Only 5% of government leases at national level are held by black landlords . Of the nearly 4000 Department of Public Works national leases, only 186 are held by black landlords. If you look at it in monetary terms, only R120m of the R2.4 billion the department spends on leases annually goes to Black landlords.
This explains BACPO’s lukewarm response to the sector charter as the charter gives ownership a surprisingly low weighting of only 20 points out of 107 points in its measure of transformation. It’s understandable that BACPO would be concerned that ownership counts for roughly 15% of the transformation score in the new charter. This does not seem like the kind of recipe that will pull the sector out of its transformation lethargy.
As Bruce Zungu said “As the charter reads, transformation will continue to be slow and painful for Black people in the property industry unless certain amendments are made around ownership and an actual discussion with Government of potential ways to fast track ownership transformation”
“We started our discussions with government because of its potential to unleash substantial value that is locked within its portfolio. We believe that this will create thousands of jobs and unlock wealth for the wider economy whilst achieving tangible transformation,” explains Mathebula. He adds that BACPO supports government’s goals on Black Economic Empowerment and its objectives on transformation.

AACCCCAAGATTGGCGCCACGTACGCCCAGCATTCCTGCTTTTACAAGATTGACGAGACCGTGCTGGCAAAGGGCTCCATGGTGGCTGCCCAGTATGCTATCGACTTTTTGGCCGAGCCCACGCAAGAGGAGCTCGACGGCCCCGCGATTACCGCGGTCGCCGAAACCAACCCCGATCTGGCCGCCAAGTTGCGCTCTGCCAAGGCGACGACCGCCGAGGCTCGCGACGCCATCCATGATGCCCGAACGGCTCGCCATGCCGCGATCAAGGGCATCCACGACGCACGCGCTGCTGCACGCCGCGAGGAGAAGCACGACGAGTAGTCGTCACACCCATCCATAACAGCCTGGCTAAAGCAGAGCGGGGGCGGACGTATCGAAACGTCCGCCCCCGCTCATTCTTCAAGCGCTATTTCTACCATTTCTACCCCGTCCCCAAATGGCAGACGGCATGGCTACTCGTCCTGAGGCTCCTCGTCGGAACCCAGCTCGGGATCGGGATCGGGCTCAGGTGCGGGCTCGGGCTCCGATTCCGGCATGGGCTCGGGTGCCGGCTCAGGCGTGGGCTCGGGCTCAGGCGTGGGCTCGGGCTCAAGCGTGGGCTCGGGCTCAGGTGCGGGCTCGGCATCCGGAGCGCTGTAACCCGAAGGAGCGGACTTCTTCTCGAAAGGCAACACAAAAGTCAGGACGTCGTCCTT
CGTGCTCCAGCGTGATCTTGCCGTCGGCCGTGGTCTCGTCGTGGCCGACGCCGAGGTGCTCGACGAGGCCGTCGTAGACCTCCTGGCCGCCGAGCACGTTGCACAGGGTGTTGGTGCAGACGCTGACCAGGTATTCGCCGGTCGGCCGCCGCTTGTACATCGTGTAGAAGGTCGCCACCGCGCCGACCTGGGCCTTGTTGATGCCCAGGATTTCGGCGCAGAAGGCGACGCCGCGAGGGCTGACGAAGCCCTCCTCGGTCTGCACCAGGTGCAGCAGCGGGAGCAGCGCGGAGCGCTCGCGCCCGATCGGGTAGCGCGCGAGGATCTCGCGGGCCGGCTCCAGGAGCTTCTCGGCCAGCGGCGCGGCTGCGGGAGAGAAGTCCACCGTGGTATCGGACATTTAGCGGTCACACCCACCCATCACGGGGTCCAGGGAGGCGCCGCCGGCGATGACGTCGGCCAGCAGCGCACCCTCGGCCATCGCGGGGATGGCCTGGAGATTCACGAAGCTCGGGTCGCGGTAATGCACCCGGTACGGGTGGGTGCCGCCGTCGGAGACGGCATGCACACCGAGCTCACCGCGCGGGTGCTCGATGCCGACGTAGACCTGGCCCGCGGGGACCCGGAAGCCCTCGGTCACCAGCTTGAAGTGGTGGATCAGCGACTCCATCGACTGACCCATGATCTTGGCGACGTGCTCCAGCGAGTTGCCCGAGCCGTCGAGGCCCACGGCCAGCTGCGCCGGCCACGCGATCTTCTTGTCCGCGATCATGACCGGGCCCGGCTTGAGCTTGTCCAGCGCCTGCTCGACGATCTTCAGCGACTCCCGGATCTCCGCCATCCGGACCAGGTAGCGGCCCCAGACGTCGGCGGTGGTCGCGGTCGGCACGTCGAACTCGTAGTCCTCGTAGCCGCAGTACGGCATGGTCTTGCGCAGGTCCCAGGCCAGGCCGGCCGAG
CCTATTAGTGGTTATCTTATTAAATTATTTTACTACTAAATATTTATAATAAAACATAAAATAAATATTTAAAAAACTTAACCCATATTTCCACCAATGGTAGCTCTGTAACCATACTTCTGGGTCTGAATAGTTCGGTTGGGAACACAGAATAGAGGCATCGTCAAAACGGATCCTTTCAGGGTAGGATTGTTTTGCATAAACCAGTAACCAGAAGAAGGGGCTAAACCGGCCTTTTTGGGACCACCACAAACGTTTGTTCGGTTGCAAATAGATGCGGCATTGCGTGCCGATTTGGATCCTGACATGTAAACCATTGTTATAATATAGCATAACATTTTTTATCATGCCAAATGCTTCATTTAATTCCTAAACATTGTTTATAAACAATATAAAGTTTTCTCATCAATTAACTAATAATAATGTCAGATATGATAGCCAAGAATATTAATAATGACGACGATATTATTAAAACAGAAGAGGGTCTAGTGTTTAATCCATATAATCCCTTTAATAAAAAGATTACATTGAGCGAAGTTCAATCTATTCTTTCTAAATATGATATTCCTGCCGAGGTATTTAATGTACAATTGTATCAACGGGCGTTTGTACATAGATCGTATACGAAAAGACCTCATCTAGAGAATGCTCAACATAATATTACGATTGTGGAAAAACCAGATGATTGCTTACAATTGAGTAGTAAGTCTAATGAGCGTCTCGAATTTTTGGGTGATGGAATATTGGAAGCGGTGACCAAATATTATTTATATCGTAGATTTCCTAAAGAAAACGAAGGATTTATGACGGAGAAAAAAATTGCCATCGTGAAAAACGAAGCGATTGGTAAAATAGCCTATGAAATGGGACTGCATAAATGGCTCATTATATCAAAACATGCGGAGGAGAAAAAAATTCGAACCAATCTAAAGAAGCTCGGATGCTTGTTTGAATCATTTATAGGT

“The time for unlocking the potential of the commercial property sector is now and we believe that BACPO is well placed to lead this historic drive’ says Mathebula.
“We can no longer stand on the sidelines and watch this sector drag its feet on the non negotiable issue of transformation. The simple truth is that this sector will remain untransformed unless there is drive to increase the number of Black landlords that own and operate their own properties” adds Joe Mathebula.